Stimuli and Procedure

The four tests of selective attention (see below) were administered in a single testing session lasting approximately 2 h, including rest breaks between individual tests. A random number generator was used to assign an initial order to the four attention tests, which was then counterbalanced across the participants using a Latin-square design.

Visual Attention Network Test (vANT)

Participants were first presented with a central fixation cross, followed by a visual temporal or spatial cue (an asterisk), or a blank screen in the no-cue condition, to alert participants that the target would occur soon (Figure 1A). The target stimulus (an arrow pointing left or right) was then presented either below or above the fixation cross, alone, or with conflicting/congruent flankers. The participants' task was to indicate via a button press (far left or far right) the direction the target arrow was pointing (task-relevant information), regardless of the flanker arrows (task-irrelevant information). At the seated distance of 65 cm from the screen, the stimuli spanned between 0.5 and 3° visual angle (for a single arrow/line or arrow with flankers, respectively), as described by Fan et al. (2002).

FIGURE 1
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Figure 1. Trial paradigm illustrations, including cue and target conditions, for the (A) visual ANT, (B) auditory ANT, and (C) TAiL.

The test consisted of two blocks of 144 trials where all cue types and flanker conditions were randomized within the blocks (4 cue conditions × 2 target locations × 2 target directions × 3 flanker conditions × 3 repetitions). Prior to the first block, participants were provided with verbal instructions and eight practice trials with visual accuracy feedback. RTs from correct trials only were used in the analysis.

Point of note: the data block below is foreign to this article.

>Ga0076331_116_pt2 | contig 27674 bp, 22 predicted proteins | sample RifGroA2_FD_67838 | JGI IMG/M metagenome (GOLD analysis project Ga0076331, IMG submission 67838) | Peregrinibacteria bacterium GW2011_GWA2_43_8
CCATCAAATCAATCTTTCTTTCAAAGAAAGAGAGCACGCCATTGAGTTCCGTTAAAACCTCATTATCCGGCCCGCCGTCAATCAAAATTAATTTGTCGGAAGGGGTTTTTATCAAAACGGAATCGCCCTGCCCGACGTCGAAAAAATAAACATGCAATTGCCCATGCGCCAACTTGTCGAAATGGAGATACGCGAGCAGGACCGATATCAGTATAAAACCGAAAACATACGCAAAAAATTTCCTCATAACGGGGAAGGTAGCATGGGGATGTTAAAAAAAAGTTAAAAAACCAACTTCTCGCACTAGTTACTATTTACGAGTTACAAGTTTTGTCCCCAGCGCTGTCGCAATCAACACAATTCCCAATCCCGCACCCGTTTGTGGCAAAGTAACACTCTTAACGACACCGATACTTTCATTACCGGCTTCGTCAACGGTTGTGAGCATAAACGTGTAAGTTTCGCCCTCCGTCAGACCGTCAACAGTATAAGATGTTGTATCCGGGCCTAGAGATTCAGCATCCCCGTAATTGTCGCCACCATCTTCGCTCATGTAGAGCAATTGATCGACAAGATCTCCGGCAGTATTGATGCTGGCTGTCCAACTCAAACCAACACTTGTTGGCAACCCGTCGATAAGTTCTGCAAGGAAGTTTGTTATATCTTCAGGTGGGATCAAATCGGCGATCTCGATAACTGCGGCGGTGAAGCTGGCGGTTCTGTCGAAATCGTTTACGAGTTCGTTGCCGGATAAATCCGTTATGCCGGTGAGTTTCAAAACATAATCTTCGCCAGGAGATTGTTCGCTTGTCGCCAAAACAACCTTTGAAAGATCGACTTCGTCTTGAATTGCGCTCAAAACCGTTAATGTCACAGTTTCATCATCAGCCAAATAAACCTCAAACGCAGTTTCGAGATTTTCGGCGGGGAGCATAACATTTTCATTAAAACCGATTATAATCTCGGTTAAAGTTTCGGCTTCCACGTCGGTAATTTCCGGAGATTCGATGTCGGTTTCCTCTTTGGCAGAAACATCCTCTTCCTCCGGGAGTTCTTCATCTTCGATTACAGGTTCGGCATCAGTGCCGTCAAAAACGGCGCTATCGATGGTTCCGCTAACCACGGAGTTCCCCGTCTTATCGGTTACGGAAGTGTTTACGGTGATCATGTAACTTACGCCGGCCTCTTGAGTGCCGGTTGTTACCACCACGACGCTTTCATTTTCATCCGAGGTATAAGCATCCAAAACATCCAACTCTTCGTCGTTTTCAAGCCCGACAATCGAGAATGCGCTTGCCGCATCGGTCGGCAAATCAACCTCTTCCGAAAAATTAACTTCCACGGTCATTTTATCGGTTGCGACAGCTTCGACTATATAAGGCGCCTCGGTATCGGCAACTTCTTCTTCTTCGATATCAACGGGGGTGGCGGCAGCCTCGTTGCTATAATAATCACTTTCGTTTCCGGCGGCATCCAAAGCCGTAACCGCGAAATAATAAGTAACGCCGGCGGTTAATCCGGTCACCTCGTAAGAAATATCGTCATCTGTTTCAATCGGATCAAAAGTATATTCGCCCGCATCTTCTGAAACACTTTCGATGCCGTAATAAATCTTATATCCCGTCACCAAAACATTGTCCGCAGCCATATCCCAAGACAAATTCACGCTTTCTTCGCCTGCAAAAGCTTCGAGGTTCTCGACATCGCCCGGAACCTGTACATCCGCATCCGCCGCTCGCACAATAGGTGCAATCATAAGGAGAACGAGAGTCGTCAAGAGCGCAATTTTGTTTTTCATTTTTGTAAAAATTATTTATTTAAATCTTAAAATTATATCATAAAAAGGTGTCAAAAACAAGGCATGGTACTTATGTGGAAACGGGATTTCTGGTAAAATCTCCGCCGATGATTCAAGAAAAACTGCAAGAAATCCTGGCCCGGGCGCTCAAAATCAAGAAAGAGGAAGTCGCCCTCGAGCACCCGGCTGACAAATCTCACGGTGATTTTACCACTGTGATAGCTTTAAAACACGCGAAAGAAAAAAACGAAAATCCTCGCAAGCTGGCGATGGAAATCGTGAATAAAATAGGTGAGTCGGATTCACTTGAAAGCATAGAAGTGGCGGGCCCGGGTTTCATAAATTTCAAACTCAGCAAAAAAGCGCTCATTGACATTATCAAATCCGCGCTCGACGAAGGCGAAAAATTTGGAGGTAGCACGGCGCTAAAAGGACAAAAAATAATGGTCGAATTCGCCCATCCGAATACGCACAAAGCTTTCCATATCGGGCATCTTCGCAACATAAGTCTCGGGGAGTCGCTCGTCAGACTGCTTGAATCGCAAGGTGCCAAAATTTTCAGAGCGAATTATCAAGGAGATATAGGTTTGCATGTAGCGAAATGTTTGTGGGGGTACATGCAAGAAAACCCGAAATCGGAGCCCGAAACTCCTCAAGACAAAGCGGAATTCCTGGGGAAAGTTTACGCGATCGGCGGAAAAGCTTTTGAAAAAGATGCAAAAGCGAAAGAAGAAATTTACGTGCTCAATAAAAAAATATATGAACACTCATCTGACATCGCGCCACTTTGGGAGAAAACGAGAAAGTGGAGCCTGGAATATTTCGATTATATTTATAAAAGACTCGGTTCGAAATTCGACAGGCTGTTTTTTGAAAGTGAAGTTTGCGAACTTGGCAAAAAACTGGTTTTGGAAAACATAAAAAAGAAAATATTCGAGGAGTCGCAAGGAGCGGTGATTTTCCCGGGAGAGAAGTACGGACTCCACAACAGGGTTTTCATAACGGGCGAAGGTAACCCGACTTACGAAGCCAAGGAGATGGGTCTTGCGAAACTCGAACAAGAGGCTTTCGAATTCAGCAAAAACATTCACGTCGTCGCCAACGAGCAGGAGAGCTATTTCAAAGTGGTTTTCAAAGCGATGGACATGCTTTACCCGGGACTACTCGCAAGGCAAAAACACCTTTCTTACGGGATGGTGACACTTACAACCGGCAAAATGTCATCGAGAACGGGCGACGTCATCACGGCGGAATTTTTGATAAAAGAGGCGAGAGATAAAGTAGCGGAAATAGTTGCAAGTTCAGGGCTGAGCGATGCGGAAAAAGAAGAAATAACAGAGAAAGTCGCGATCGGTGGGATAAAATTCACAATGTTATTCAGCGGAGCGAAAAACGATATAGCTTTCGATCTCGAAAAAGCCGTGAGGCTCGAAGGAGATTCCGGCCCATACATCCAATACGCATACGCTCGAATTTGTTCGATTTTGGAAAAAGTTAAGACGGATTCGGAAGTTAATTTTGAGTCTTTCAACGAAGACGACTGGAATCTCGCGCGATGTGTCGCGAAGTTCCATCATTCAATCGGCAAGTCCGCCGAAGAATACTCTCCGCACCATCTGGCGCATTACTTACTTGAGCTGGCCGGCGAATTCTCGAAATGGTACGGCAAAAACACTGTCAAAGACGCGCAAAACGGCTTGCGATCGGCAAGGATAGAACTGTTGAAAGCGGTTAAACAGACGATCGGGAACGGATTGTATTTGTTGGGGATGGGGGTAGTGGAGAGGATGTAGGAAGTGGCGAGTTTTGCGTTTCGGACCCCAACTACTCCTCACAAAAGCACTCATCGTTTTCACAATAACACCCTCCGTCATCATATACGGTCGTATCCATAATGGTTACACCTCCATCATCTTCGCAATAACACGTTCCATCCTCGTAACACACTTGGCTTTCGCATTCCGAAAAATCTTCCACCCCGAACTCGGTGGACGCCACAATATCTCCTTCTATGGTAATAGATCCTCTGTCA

Measures of alerting, orienting of attention, and conflict resolution were calculated from different combinations of cue and flanker trials (see Table 1). Alerting was calculated as the difference between trials with a spatial-neutral temporal cue (i.e., a double cue—an asterisk at both possible target locations) and no temporal cue. The participants' orienting of attention was calculated as the difference between trials that provided a valid spatial cue (an asterisk at the location of the future target) to those that displayed a spatial-neutral (double) cue. Finally, conflict resolution was calculated as the difference between trials where the task-relevant and -irrelevant information (target arrow and flankers, respectively) were incongruent (pointing in different directions) and congruent (pointing in the same direction).

TABLE 1
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Table 1. Calculations used for outcome measures in the TAiL and the Visual and Auditory ANT, and tasks from the TEA used for measures of orienting and executive control.

Auditory Attention Network Test (aANT)